BYDUREON® (exenatide extended-release) for injectable suspension
BYDUREON (exenatide extended-release) for injectable suspension is a GLP-1 receptor agonist supplied as a sterile powder to be suspended in diluent and administered by subcutaneous injection. Exenatide is a 39-amino acid synthetic peptide amide with an empirical formula of C184H282N50O60S and a molecular weight of 4186.6 Daltons. The amino acid sequence for exenatide is shown below.
BYDUREON is a white to off-white powder that is available in a dosage strength of 2 mg exenatide per vial or per pen. Exenatide is incorporated in an extended-release microsphere formulation containing the 50:50 poly(D,L-lactide-co-glycolide) polymer (37.2 mg per dose) along with sucrose (0.8 mg per dose). The powder must be suspended in the diluent prior to injection.
The diluent for the BYDUREON vial is supplied in a prefilled syringe within each single-dose tray. The diluent for the BYDUREON Pen is contained within each single-dose pen. Each configuration contains sufficient diluent to deliver 0.65 mL. The diluent is a clear, colorless to pale-yellow solution composed of carboxymethylcellulose sodium (19 mg), polysorbate 20 (0.63 mg), sodium phosphate monobasic monohydrate (0.61 mg), sodium phosphate dibasic heptahydrate (0.51 mg), sodium chloride (4.1 mg), and water for injection. Sodium hydroxide may be added during manufacture of BYDUREON Pen for pH adjustment.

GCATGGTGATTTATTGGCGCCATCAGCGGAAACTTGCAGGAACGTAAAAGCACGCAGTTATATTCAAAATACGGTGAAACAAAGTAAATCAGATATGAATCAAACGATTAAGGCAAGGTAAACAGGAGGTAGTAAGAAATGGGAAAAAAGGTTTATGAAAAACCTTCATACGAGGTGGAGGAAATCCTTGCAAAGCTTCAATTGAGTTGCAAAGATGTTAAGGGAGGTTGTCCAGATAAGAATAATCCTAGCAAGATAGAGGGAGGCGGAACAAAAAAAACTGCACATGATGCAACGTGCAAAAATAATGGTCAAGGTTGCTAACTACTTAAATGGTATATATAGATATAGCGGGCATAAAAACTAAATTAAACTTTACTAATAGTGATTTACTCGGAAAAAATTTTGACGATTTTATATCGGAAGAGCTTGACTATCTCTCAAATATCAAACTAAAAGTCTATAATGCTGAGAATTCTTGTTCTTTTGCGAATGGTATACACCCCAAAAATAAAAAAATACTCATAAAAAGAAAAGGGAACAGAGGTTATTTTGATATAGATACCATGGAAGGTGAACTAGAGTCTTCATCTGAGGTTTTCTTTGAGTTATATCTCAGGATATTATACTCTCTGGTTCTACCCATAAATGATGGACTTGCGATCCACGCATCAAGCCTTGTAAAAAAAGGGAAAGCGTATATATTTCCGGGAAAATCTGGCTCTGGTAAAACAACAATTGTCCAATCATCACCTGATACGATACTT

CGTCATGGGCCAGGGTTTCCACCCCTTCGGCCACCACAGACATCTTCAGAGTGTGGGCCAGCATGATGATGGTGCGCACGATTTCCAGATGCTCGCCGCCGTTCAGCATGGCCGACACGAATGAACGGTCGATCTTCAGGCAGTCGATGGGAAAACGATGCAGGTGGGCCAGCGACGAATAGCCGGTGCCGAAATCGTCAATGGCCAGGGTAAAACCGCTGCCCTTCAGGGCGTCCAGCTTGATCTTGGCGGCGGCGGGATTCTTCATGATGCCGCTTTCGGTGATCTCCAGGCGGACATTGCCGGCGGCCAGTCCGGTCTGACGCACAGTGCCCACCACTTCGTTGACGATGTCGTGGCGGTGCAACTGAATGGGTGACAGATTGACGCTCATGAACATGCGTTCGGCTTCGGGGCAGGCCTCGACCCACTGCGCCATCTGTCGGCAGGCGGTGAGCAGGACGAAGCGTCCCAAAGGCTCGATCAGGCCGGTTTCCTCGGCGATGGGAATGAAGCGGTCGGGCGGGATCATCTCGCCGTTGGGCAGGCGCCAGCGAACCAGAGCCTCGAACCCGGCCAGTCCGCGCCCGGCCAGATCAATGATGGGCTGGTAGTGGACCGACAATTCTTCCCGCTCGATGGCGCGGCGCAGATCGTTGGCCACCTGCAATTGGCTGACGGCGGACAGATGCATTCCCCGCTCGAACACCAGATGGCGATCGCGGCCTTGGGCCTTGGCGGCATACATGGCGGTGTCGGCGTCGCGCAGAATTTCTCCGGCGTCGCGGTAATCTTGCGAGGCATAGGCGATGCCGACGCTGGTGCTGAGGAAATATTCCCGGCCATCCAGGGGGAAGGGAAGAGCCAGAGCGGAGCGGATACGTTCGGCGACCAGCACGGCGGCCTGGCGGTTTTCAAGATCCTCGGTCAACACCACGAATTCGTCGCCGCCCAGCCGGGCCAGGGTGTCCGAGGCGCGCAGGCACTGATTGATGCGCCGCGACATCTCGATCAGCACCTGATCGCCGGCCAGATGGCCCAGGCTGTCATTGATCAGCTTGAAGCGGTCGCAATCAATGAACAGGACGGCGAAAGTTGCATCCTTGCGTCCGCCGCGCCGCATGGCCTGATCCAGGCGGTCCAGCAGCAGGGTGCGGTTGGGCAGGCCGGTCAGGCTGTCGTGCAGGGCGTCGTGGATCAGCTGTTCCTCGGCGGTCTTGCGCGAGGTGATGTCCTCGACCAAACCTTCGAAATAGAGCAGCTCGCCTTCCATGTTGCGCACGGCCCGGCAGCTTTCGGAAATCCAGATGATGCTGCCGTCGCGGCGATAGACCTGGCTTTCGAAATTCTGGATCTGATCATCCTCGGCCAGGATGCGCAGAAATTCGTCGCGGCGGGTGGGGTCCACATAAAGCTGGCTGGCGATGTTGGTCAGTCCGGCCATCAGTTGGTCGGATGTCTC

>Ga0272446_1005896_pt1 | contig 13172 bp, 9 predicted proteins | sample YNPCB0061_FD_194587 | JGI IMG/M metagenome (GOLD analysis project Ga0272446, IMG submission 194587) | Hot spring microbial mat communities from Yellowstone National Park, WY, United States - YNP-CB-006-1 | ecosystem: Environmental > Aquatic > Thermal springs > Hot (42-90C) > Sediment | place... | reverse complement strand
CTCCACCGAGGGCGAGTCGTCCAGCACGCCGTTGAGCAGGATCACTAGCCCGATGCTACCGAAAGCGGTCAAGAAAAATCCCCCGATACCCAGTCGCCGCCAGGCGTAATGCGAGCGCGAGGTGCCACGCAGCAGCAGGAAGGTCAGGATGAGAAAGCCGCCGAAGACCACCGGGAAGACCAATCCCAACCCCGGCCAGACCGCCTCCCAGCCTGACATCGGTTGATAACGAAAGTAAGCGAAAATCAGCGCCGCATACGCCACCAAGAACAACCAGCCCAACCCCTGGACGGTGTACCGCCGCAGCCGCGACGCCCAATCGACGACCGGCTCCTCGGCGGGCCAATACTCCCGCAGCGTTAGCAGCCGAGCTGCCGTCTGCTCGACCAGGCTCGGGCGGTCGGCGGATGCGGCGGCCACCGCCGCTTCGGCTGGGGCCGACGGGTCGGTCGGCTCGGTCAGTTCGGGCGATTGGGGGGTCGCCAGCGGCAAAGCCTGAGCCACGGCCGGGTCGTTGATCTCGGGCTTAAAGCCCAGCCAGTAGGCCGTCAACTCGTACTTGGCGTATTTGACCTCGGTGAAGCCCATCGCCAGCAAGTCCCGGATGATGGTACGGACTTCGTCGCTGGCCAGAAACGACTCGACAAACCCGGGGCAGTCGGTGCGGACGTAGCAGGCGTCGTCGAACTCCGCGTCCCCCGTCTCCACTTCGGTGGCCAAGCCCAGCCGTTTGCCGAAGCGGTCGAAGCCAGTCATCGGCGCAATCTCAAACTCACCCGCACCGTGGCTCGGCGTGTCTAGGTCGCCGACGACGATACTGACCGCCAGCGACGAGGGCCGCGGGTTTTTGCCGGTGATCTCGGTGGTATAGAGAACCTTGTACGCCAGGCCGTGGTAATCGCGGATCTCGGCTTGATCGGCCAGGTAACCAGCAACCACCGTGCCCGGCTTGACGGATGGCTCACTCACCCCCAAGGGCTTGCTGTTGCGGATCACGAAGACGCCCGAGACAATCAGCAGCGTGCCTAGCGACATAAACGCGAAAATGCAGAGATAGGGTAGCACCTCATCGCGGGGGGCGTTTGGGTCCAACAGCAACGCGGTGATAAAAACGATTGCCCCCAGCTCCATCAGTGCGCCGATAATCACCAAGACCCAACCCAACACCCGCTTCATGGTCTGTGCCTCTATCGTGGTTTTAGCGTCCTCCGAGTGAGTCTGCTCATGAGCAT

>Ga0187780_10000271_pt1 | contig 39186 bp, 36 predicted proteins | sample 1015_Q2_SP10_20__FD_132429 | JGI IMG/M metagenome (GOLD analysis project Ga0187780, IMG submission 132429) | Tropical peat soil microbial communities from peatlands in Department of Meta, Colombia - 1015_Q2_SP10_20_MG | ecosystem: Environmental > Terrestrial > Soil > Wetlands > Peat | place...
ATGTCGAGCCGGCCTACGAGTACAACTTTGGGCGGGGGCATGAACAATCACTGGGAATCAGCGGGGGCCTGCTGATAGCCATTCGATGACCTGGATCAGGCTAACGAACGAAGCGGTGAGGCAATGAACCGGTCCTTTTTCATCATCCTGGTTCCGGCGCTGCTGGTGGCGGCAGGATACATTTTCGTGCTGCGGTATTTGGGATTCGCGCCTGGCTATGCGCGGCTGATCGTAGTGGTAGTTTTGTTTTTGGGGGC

BYDUREON is indicated as an adjunct to diet and exercise to improve glycemic control in adults and pediatric patients aged 10 years and older with type 2 diabetes mellitus.
Limitations of Use:
- BYDUREON is not recommended as first-line therapy for patients who have inadequate glycemic control on diet and exercise because of the uncertain relevance of the rat thyroid C-cell tumor findings to humans.
- BYDUREON is not indicated for use in patients with type 1 diabetes mellitus.
- BYDUREON is an extended-release formulation of exenatide and should not be used with other products containing the active ingredient exenatide.
- BYDUREON has not been studied in patients with a history of pancreatitis. Consider other antidiabetic therapies in patients with a history of pancreatitis.
Mechanism of Action
Incretins, such as glucagon-like peptide-1 (GLP-1), enhance glucose-dependent insulin secretion and exhibit other antihyperglycemic actions following their release into the circulation from the gut. BYDUREON is a GLP-1 receptor agonist that enhances glucose-dependent insulin secretion by the pancreatic beta-cell, suppresses inappropriately elevated glucagon secretion, and slows gastric emptying.
The amino acid sequence of exenatide partially overlaps that of human GLP-1. Exenatide is a GLP-1 receptor agonist that has been shown to bind and activate the human GLP-1 receptor in vitro. This leads to an increase in both glucose-dependent synthesis of insulin and in vivo secretion of insulin from pancreatic beta cells, by mechanisms involving cyclic AMP and/or other intracellular signaling pathways. Exenatide promotes insulin release from pancreatic beta-cells in the presence of elevated glucose concentrations.